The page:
WASHINGTON — American commandos were working alongside Kurdish forces at an outpost in eastern Syria last year when they were attacked by columns of Syrian government tanks and hundreds of troops, including Russian mercenaries. In the next hours, the Americans threw the Pentagon’s arsenal at them, including B-52 strategic bombers. The attack was stopped.
That operation, in the middle of the American-led campaign against the Islamic State in Syria, showed the extent to which the United States military was willing to protect the Syrian Kurds, its main ally on the ground.
But now, with the White House revoking protection for these Kurdish fighters, some of the Special Forces officers who battled alongside the Kurds say they feel deep remorse at orders to abandon their allies.
“They trusted us and we broke that trust,” one Army officer who has worked alongside the Kurds in northern Syria said last week in a telephone interview. “It’s a stain on the American conscience.”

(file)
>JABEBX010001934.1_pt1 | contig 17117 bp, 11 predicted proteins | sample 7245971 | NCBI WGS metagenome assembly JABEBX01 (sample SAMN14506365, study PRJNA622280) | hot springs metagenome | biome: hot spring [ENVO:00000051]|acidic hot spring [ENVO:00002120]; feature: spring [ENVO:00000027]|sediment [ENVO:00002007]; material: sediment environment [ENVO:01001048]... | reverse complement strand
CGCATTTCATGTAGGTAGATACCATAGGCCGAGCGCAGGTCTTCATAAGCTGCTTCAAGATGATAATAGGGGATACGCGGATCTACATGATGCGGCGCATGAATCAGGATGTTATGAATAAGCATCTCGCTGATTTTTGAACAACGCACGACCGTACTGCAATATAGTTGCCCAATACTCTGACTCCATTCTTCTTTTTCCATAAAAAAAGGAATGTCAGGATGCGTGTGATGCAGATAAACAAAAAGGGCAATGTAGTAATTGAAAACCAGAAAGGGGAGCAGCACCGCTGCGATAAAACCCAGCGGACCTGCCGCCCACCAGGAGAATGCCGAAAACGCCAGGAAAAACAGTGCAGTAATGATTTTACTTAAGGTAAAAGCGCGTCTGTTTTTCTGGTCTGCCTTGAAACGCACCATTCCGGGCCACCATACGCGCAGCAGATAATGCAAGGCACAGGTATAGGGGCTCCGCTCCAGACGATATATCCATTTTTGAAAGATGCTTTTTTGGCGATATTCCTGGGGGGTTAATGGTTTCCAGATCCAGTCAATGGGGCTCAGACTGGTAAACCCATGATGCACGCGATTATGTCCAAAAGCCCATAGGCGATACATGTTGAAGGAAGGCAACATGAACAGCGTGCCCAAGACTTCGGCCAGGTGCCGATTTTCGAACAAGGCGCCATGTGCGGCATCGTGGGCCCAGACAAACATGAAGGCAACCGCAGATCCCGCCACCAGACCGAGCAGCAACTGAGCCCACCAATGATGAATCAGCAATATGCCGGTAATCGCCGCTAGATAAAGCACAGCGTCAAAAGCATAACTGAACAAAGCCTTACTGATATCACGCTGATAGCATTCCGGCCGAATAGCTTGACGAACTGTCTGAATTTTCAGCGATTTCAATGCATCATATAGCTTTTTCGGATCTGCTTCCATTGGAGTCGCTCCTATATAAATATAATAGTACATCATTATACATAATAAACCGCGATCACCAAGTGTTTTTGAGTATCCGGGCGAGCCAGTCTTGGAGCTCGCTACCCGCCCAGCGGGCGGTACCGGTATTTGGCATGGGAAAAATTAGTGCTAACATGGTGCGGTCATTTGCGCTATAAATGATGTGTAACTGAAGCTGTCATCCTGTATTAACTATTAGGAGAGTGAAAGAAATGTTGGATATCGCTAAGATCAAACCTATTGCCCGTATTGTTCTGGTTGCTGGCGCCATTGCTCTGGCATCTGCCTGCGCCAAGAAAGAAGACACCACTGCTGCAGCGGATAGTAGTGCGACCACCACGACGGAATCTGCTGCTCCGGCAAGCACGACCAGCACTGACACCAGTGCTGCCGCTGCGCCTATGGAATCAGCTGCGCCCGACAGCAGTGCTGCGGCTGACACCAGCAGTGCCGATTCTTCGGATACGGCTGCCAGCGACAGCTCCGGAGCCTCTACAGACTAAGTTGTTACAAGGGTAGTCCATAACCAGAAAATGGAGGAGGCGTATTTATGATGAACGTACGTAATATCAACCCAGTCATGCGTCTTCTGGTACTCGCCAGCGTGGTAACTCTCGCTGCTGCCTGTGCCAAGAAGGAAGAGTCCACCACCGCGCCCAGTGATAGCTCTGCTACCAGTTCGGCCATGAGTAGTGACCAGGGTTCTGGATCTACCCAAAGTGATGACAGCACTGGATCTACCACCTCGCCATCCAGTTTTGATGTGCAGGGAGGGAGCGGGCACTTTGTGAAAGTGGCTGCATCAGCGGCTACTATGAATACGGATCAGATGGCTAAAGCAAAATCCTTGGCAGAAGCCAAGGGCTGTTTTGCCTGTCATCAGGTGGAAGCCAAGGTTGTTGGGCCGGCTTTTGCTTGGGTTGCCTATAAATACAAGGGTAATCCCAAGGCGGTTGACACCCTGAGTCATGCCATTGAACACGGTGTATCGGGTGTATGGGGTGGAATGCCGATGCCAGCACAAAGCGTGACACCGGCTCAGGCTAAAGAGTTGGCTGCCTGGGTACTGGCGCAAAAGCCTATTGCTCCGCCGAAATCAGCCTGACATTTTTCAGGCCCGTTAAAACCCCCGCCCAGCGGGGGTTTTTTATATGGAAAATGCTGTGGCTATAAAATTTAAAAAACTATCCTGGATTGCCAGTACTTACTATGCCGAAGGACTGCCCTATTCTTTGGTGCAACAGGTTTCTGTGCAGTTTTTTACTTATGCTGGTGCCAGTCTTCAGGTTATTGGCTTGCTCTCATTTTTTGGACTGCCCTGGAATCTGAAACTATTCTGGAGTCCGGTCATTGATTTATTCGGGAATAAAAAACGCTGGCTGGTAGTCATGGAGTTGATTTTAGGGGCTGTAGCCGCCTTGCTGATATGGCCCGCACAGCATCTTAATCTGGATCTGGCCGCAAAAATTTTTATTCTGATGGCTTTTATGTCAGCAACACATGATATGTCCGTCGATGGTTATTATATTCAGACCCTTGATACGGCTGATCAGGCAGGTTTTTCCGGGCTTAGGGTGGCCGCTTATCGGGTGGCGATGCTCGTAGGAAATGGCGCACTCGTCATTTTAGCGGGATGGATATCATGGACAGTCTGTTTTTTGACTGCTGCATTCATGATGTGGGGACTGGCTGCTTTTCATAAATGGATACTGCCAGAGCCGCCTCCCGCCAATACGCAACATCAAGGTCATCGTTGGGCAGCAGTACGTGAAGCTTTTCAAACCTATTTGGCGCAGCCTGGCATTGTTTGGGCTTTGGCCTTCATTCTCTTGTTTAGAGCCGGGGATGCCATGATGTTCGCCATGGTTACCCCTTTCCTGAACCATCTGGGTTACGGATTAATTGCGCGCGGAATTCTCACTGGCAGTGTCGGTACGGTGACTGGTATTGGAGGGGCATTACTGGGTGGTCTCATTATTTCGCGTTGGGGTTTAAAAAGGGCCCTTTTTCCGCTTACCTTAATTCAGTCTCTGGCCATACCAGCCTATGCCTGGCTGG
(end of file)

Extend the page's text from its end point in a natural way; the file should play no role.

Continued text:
“I’m ashamed,” said another officer who had also served in northern Syria. Both officers spoke on the condition of anonymity to avoid reprisals from their chains of command.
And then this news:
The American military was unable to transfer about five dozen “high value” Islamic State detainees out of Kurdish-run wartime prisons before the Pentagon decided to move its forces out of northern Syria and pave the way for a Turkish-led invasion, according to two American officials.
In the same area on Sunday, hundreds of Islamic State sympathizers escaped from a low-security detention camp in the region, taking advantage of the chaos caused by the Turkish ground invasion and the accompanying strikes.
Both developments underscored the pandemonium unleashed by President Trump’s sudden decision to order American troops to evacuate part of the Syrian region bordering Turkey.